I have a horticultural mystery on my hands, and it’s weird, weird, weird.
One of the plants that seems to thrive in our hydroponic system is peppers. Although they’re a little tall and weedy, they’re nice and green, with lots of flowers. Until about a week ago, I thought we were going to have a bumper crop of those long, skinny Portuguese hot peppers.
Then I noticed that something nasty was happening to the skinny ends of the peppers. They were turning brown and shriveling.
I took one pepper to the farmer who’s been helping us with our hydroponics, and he was stumped. There were some mites on the pepper I brought him, and he thought it was possible an insect was laying eggs, and the eggs were hatching and the little insects muching on the pepper flesh. When I checked other peppers, though, I didn’t find insects, so it may have been a coincidence.
I then trotted my diseased peppers over to the Cape Cod Cooperative Extension in Barnstable, where they mystified everyone. “Never seen that,” said one master gardener with twenty-five years experience growing peppers under his belt. That is to say, the experience was under his belt. The peppers were in his garden. He thought it was possible our peppers were overwatered. “They like it a little drier,” he said.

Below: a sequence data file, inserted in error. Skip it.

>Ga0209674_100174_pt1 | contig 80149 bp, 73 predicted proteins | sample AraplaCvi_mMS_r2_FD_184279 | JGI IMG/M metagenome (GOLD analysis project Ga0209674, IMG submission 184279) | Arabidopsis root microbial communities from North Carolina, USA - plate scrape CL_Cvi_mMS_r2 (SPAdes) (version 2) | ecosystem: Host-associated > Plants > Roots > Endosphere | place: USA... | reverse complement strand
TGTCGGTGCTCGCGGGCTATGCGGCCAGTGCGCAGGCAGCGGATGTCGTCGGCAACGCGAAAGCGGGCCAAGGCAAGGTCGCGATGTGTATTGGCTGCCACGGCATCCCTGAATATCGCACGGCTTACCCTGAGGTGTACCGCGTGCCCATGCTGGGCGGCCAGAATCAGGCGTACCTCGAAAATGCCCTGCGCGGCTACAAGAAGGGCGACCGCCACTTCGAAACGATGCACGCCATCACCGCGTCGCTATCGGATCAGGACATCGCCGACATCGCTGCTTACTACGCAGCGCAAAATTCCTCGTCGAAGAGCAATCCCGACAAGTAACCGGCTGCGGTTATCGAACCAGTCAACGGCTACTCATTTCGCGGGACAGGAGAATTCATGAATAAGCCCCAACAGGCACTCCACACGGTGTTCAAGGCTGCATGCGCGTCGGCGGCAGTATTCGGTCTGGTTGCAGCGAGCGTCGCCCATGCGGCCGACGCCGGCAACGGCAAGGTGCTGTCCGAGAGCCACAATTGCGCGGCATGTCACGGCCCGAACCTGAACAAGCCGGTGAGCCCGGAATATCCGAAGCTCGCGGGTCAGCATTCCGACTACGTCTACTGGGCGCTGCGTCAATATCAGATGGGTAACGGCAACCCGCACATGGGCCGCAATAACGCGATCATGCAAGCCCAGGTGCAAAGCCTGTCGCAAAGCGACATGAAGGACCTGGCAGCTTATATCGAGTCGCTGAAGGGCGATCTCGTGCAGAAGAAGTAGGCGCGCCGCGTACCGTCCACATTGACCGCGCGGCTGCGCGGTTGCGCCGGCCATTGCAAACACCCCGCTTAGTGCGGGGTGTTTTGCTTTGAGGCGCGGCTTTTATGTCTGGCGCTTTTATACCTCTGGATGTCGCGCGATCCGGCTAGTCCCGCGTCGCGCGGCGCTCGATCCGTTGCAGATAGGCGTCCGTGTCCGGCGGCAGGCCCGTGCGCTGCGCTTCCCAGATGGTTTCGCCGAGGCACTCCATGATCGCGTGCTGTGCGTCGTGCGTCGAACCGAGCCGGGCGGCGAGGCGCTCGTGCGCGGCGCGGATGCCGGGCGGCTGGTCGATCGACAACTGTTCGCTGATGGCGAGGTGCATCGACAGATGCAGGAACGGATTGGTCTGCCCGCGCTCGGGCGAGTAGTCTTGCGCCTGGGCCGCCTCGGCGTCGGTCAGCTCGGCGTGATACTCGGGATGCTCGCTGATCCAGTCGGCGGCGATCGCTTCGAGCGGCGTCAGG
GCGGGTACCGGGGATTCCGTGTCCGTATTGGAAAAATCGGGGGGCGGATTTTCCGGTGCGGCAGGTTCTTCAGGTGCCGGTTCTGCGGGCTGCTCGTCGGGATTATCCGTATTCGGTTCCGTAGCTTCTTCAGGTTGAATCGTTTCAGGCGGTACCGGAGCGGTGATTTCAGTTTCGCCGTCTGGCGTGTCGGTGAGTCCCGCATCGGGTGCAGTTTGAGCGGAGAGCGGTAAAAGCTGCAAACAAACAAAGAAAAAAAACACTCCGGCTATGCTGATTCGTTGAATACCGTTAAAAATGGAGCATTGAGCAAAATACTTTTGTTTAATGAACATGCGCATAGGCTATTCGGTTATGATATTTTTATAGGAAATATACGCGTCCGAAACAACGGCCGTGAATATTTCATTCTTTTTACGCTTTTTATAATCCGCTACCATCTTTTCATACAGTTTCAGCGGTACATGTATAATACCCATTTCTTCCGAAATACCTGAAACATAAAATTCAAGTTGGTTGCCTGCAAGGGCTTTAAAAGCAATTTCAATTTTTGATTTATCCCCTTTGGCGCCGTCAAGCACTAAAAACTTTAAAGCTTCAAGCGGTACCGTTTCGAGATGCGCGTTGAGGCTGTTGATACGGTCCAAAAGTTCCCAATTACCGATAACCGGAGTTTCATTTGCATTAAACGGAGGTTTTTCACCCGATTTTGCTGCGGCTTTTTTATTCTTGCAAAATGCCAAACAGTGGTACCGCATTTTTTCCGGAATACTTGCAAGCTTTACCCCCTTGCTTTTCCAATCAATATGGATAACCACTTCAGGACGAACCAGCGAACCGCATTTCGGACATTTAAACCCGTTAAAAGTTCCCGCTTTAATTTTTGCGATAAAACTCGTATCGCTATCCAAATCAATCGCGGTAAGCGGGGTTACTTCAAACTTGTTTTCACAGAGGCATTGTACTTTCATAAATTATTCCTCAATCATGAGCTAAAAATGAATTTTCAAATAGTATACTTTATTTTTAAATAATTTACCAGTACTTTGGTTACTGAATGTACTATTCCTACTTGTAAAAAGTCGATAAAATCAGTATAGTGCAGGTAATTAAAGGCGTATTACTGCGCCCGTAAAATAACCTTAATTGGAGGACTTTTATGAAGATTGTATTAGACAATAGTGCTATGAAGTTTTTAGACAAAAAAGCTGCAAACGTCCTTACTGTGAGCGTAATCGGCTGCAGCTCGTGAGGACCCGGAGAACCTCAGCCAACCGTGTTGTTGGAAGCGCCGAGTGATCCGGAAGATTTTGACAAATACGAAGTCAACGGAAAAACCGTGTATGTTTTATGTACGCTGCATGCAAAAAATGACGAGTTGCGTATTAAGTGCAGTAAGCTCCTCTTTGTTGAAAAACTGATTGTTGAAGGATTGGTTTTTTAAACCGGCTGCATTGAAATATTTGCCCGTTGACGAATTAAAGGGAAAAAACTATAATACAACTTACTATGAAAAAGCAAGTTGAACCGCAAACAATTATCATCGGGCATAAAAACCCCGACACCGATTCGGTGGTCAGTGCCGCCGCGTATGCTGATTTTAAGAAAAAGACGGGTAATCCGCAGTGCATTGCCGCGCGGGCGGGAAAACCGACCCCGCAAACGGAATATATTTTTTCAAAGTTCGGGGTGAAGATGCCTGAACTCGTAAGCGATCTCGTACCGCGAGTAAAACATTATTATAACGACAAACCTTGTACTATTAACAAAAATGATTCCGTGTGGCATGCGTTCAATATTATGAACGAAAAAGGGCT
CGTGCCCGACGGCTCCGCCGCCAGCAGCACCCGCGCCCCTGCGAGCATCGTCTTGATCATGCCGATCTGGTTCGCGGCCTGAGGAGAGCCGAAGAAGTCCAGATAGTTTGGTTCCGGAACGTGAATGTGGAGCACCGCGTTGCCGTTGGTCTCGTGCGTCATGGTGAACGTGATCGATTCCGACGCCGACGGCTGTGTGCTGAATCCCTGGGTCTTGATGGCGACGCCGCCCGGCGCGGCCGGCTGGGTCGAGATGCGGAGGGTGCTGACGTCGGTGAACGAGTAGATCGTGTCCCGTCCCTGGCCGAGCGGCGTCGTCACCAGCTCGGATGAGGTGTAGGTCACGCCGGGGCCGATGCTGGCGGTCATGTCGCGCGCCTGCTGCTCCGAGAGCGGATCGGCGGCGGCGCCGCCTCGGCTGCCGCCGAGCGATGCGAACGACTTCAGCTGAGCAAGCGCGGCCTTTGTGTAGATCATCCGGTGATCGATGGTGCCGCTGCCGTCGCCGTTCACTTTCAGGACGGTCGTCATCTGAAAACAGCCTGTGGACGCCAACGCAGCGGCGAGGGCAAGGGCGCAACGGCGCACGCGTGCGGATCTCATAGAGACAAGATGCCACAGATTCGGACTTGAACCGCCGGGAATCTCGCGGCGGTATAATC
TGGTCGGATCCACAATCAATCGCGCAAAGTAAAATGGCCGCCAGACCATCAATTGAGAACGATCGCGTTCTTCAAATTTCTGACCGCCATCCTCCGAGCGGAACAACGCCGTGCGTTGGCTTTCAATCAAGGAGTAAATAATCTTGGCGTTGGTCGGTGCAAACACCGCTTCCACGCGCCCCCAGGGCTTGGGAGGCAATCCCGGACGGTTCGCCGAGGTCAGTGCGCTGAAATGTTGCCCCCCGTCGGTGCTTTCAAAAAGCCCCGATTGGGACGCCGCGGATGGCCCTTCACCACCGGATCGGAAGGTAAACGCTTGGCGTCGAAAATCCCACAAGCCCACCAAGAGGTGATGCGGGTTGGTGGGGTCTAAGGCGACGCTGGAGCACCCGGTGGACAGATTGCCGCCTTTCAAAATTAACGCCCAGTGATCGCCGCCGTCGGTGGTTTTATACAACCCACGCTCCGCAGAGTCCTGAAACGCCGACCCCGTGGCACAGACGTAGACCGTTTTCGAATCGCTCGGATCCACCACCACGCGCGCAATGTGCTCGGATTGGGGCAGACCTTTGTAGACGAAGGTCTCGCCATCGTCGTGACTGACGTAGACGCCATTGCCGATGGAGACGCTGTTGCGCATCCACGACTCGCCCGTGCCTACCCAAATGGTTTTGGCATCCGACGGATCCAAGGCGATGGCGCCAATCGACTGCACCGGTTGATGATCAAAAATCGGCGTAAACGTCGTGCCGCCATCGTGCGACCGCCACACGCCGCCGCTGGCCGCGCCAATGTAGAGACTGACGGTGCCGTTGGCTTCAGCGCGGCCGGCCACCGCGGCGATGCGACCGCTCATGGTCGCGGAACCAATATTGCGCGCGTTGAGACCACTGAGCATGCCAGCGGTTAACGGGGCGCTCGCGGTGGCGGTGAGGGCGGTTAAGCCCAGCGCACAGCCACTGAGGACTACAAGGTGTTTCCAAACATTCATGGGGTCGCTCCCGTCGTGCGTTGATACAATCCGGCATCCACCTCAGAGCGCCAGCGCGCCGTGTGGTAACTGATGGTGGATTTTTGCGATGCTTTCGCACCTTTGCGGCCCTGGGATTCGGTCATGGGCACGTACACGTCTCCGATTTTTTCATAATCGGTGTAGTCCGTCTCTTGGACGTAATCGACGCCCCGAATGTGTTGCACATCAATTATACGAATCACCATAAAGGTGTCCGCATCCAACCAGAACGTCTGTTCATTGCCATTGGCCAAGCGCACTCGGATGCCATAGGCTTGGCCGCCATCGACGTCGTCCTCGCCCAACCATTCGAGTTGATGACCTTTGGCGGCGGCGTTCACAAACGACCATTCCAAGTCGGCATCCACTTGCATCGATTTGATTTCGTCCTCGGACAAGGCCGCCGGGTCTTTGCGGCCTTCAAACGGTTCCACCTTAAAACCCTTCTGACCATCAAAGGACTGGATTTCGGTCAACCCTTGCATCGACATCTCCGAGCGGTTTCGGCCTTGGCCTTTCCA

Another Cooperative Extension staffer speculated that it could be a nutrient deficiency. Lack of calcium?
I thought this sounded entirely reasonable. Our fertilizer is Peters Professional Hydro-Sol 5-11-26. It contains magnesium, sulfur, boron, copper, iron, manganese, molybdenum, and zinc. A close look at the label indicates that you’re supposed to add calcium nitrate to your mix. Oops.
Further investigation reveals that calcium deficiency can lead to blossom end rot, which starts as little shrivelly areas near the skinny end of the pepper. Hmmm. It’s also supposed to make the leaves crinkly and bunched up, and we don’t have that problem, but I suspect nutrient deficiencies don’t always manifest themselves in exactly the same way.
So that’s my working hypothesis: calcium deficiency leading to blossom end rot. But here’s the weird thing – it always starts in the bend of the pepper. There are a couple of peppers that don’t have a bend, they’re straight all the way to the end, and they seem to be fine. What’s up with that? Can peppers have joint diseases? Rheumatoid arthritis, perhaps?
I’ll be fortifying our hydroponic mix with calcium post haste, but if you’ve seen this kind of thing before and can tell me definitely what it is and what to do about it, you’ll win my undying gratitude and maybe even a jar of my home-made Cape Cod sea salt.